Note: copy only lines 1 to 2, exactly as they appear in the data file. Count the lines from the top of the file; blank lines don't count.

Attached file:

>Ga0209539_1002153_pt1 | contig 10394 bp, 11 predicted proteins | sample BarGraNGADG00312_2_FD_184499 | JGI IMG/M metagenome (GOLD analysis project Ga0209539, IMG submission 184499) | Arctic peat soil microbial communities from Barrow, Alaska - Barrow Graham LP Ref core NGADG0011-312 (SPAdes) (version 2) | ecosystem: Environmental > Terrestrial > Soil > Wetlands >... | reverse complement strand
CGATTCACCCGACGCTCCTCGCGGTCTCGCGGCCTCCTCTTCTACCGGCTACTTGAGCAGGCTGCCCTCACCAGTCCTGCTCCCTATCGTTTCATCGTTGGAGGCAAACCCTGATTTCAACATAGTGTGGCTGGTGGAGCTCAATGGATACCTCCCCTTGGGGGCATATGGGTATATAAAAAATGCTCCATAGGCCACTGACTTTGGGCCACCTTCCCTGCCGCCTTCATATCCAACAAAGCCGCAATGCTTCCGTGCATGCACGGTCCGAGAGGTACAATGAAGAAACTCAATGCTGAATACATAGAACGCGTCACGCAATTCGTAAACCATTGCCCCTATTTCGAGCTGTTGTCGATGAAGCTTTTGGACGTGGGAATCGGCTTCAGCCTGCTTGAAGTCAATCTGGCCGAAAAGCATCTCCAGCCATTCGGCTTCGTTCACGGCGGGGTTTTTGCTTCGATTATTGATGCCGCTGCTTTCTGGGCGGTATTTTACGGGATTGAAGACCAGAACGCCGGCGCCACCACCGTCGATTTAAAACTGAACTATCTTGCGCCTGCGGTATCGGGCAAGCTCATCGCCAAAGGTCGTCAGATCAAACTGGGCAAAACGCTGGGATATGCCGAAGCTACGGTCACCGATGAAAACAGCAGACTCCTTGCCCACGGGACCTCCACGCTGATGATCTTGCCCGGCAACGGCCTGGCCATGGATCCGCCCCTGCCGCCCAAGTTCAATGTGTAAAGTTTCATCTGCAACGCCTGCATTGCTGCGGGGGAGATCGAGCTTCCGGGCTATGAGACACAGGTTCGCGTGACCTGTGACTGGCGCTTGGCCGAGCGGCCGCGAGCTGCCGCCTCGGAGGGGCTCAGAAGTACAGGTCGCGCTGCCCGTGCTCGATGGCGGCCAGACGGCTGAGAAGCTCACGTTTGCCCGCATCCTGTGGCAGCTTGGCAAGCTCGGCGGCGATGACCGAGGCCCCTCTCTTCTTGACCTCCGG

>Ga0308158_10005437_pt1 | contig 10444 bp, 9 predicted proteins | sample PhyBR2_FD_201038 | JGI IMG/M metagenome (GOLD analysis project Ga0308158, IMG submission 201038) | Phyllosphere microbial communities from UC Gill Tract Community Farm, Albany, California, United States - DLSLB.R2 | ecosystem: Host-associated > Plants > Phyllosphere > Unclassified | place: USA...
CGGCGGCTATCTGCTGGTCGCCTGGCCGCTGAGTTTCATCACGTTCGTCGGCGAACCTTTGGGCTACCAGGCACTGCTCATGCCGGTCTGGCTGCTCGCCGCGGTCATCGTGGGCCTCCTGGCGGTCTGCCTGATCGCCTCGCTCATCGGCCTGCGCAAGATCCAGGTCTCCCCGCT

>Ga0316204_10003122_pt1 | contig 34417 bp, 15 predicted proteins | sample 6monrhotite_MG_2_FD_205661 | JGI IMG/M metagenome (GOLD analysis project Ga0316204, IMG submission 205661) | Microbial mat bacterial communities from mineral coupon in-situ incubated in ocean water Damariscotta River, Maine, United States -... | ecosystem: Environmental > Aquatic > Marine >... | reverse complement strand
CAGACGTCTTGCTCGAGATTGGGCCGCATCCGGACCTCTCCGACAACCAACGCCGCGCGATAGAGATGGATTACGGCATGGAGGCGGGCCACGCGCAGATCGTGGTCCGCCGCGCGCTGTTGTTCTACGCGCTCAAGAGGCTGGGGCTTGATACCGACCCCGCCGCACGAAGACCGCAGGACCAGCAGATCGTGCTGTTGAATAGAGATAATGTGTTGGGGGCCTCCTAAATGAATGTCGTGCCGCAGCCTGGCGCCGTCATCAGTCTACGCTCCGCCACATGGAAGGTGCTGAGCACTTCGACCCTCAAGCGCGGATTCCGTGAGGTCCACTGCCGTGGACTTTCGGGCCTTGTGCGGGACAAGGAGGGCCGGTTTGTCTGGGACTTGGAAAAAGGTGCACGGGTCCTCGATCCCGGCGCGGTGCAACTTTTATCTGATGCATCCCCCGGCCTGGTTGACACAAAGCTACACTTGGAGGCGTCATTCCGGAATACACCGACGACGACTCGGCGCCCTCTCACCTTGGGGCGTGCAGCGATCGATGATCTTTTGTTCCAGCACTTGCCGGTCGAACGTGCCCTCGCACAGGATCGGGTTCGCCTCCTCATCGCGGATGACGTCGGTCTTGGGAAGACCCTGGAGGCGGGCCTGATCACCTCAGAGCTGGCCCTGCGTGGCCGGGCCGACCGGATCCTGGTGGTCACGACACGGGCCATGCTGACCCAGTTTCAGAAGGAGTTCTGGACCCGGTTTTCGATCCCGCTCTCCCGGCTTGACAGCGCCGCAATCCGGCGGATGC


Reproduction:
>Ga0209539_1002153_pt1 | contig 10394 bp, 11 predicted proteins | sample BarGraNGADG00312_2_FD_184499 | JGI IMG/M metagenome (GOLD analysis project Ga0209539, IMG submission 184499) | Arctic peat soil microbial communities from Barrow, Alaska - Barrow Graham LP Ref core NGADG0011-312 (SPAdes) (version 2) | ecosystem: Environmental > Terrestrial > Soil > Wetlands >... | reverse complement strand
CGATTCACCCGACGCTCCTCGCGGTCTCGCGGCCTCCTCTTCTACCGGCTACTTGAGCAGGCTGCCCTCACCAGTCCTGCTCCCTATCGTTTCATCGTTGGAGGCAAACCCTGATTTCAACATAGTGTGGCTGGTGGAGCTCAATGGATACCTCCCCTTGGGGGCATATGGGTATATAAAAAATGCTCCATAGGCCACTGACTTTGGGCCACCTTCCCTGCCGCCTTCATATCCAACAAAGCCGCAATGCTTCCGTGCATGCACGGTCCGAGAGGTACAATGAAGAAACTCAATGCTGAATACATAGAACGCGTCACGCAATTCGTAAACCATTGCCCCTATTTCGAGCTGTTGTCGATGAAGCTTTTGGACGTGGGAATCGGCTTCAGCCTGCTTGAAGTCAATCTGGCCGAAAAGCATCTCCAGCCATTCGGCTTCGTTCACGGCGGGGTTTTTGCTTCGATTATTGATGCCGCTGCTTTCTGGGCGGTATTTTACGGGATTGAAGACCAGAACGCCGGCGCCACCACCGTCGATTTAAAACTGAACTATCTTGCGCCTGCGGTATCGGGCAAGCTCATCGCCAAAGGTCGTCAGATCAAACTGGGCAAAACGCTGGGATATGCCGAAGCTACGGTCACCGATGAAAACAGCAGACTCCTTGCCCACGGGACCTCCACGCTGATGATCTTGCCCGGCAACGGCCTGGCCATGGATCCGCCCCTGCCGCCCAAGTTCAATGTGTAAAGTTTCATCTGCAACGCCTGCATTGCTGCGGGGGAGATCGAGCTTCCGGGCTATGAGACACAGGTTCGCGTGACCTGTGACTGGCGCTTGGCCGAGCGGCCGCGAGCTGCCGCCTCGGAGGGGCTCAGAAGTACAGGTCGCGCTGCCCGTGCTCGATGGCGGCCAGACGGCTGAGAAGCTCACGTTTGCCCGCATCCTGTGGCAGCTTGGCAAGCTCGGCGGCGATGACCGAGGCCCCTCTCTTCTTGACCTCCGG